Plasmonics is a vibrant field of research exploiting the light-matter interaction in metallic nanostructures. Plasmonic cavities can provide deep subwavelength light confinement, opening up new avenues for enhancing the spontaneous emission process towards both classical and quantum optical applications. Conventionally, light cannot be directly emitted from the plasmonic metal itself, remaining a grand challenge to generate single- or entangled-surface plasmon polaritons (SPPs) directly from the plasmonic metal.
Two-photon emission (TPE) refers to the simultaneous emission of two photons during a radiative transition process. Recent researches suggest TPE rate may be selectively enhanced by the Purcell effect, as a promising approach to generate entangled photon pairs in semiconductors (for it emits two photons with intrinsic energy conservation and time concurrence) [1, 2]. Here, researchers propose a scheme to achieve efficient two-plasmon spontaneous emission (2PSE), by employing a degenerately doped semiconductor ENZ thin film that simultaneously serves as the light-emitting medium and the plasmonic cavity, as illustrated in Fig. 1. The proposed structure consists of a 50-nm-thick degenerately doped InSb film sandwiched between two AlSb layers, which are known to support SPP modes in the mid- and far-infrared.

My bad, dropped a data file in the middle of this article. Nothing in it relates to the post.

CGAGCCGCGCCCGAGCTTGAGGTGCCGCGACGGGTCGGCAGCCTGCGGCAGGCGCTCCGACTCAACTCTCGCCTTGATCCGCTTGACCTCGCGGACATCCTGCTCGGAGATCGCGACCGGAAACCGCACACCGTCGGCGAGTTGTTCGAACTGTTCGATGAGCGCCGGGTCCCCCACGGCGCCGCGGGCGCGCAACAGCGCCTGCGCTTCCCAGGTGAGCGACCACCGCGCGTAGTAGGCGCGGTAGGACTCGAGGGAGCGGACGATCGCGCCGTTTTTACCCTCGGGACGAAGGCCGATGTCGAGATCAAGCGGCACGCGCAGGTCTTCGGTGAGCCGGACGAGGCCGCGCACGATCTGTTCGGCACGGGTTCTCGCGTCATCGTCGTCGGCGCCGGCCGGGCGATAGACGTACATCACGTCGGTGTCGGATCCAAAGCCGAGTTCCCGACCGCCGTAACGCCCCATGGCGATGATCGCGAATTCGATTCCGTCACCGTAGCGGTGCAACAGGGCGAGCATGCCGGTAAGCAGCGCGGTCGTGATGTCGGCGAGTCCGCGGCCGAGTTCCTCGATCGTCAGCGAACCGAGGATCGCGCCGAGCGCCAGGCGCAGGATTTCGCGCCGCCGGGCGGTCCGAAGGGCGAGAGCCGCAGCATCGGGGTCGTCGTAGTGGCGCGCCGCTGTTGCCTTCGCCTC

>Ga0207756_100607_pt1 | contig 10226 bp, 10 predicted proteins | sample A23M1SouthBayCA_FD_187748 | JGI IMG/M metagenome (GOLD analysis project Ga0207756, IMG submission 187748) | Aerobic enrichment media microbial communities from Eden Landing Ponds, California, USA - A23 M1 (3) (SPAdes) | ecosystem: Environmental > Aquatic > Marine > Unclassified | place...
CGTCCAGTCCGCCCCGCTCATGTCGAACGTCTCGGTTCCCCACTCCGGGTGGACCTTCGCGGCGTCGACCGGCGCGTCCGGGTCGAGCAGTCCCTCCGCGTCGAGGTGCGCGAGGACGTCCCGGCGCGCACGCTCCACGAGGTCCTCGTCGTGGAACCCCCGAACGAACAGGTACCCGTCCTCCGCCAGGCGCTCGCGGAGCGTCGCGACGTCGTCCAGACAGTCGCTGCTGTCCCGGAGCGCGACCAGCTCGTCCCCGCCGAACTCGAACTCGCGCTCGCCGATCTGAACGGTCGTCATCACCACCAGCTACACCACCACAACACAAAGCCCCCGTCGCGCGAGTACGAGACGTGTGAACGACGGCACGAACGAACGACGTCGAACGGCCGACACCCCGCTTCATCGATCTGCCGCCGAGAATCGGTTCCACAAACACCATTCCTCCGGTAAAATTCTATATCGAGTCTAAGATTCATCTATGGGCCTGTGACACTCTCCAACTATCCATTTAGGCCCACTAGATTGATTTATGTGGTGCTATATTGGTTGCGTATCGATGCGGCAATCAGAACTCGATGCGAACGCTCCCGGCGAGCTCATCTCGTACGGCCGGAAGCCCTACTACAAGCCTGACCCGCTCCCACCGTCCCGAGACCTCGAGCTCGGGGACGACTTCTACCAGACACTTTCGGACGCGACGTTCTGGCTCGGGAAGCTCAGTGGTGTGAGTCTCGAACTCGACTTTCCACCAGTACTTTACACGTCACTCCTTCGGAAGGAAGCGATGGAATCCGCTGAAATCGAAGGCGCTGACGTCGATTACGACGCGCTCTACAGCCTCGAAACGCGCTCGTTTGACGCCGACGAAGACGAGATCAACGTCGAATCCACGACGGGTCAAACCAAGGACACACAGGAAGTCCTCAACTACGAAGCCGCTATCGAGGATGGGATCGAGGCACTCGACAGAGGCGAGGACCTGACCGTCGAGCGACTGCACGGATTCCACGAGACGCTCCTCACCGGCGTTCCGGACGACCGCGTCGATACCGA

The performance of the resultant devices are summarized as Fig. 2 (see the original article & its supplementary info & for details). In conclusion, ultrafast and tunable 2PSE is theoretically shown to be potentially realized in a nonlocal ENZ film [3, 4], by spatially and spectrally matching 2PSE with highly confined SPP modes. Similar concepts can be extended to other semiconductors, 2D materials, and superconductors supporting Josephson plasmons. The 2PSE lifetime could be reduced from tens of milliseconds to several nanoseconds, comparable to the one-photon emission rate. Furthermore, we show that the optical nonlocality may largely govern the optical response of the ultrathin ENZ film. Efficient 2PSE from a doped semiconductor film may provide a pathway towards on-chip entangled light sources, with an emission wavelength and bandwidth widely tunable in the mid-infrared.
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